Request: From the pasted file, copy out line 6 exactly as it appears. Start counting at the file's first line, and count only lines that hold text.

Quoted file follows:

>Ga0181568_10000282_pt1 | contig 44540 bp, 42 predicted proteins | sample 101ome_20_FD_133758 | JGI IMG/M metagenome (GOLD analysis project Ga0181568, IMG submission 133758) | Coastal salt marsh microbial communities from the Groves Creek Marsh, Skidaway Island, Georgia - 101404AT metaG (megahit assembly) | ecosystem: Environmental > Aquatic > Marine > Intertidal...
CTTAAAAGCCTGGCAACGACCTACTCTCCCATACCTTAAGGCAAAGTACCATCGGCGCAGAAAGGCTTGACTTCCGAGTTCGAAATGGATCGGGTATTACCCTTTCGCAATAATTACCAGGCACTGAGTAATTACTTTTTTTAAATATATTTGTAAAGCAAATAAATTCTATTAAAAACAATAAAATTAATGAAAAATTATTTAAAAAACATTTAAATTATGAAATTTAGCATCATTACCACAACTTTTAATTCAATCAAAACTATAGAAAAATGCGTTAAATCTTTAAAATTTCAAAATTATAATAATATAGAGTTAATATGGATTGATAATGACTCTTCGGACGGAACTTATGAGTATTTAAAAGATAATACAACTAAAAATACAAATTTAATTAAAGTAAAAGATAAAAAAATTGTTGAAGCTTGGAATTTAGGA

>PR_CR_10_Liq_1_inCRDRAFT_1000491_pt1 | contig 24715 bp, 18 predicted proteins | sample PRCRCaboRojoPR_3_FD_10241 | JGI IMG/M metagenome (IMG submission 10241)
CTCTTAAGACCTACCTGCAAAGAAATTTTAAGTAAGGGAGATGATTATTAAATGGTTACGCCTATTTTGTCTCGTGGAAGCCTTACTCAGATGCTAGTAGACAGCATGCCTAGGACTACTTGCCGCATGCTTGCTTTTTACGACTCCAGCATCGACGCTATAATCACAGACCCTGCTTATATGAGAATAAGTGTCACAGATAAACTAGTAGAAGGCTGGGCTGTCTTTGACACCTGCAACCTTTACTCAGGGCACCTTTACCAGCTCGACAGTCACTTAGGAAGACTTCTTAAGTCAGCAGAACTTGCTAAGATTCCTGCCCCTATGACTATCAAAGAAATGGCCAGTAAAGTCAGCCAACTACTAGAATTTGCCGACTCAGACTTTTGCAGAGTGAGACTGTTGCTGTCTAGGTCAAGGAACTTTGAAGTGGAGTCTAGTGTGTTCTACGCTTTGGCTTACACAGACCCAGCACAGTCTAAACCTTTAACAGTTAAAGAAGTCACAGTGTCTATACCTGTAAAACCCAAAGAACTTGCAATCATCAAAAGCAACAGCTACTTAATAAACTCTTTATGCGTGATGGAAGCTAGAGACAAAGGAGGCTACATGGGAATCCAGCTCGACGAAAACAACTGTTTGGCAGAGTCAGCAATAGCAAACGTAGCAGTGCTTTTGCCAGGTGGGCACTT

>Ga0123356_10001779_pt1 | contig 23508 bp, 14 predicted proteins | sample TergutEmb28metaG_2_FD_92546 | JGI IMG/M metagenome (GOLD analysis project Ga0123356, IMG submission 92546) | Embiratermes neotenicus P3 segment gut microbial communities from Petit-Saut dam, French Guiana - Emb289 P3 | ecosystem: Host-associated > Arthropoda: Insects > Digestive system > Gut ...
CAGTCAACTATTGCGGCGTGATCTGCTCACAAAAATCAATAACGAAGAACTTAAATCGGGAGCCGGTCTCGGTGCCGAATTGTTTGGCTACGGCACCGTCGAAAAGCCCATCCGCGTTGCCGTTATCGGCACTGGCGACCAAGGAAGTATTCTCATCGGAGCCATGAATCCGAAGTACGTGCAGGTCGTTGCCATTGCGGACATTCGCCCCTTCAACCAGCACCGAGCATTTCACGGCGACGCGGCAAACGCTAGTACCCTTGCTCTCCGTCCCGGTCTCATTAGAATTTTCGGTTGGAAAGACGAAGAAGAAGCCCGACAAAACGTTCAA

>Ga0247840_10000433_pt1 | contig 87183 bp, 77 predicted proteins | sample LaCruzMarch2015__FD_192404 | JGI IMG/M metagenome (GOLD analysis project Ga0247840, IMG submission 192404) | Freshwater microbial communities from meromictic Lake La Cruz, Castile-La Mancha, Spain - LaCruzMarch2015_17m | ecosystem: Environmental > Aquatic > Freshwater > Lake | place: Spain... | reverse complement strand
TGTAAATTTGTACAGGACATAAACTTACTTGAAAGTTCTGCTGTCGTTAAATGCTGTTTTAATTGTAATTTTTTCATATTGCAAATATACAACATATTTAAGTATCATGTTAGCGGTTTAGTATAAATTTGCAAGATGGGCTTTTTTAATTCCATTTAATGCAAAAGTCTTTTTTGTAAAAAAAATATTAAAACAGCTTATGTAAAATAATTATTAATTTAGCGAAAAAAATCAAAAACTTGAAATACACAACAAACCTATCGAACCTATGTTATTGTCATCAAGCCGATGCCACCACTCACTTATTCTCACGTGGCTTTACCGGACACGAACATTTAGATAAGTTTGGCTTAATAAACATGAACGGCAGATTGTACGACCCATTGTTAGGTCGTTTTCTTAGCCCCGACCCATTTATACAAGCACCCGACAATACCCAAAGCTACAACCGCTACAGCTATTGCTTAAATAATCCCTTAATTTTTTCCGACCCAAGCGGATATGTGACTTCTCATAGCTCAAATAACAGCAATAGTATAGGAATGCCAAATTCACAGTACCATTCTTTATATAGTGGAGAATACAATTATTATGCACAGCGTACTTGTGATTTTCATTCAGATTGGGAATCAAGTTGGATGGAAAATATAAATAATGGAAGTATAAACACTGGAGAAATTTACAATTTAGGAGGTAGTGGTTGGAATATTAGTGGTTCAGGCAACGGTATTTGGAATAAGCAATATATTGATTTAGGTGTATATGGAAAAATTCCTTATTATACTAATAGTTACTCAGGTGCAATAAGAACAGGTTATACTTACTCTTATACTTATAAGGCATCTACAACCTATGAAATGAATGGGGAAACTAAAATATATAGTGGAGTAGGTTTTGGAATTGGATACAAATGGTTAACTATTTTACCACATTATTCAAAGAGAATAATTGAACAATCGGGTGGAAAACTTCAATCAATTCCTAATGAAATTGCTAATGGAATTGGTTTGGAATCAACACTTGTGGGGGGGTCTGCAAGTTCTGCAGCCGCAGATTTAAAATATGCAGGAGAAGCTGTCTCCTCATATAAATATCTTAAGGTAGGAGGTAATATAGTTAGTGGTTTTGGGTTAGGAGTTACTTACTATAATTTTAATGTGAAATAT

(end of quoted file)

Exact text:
CAGTCAACTATTGCGGCGTGATCTGCTCACAAAAATCAATAACGAAGAACTTAAATCGGGAGCCGGTCTCGGTGCCGAATTGTTTGGCTACGGCACCGTCGAAAAGCCCATCCGCGTTGCCGTTATCGGCACTGGCGACCAAGGAAGTATTCTCATCGGAGCCATGAATCCGAAGTACGTGCAGGTCGTTGCCATTGCGGACATTCGCCCCTTCAACCAGCACCGAGCATTTCACGGCGACGCGGCAAACGCTAGTACCCTTGCTCTCCGTCCCGGTCTCATTAGAATTTTCGGTTGGAAAGACGAAGAAGAAGCCCGACAAAACGTTCAA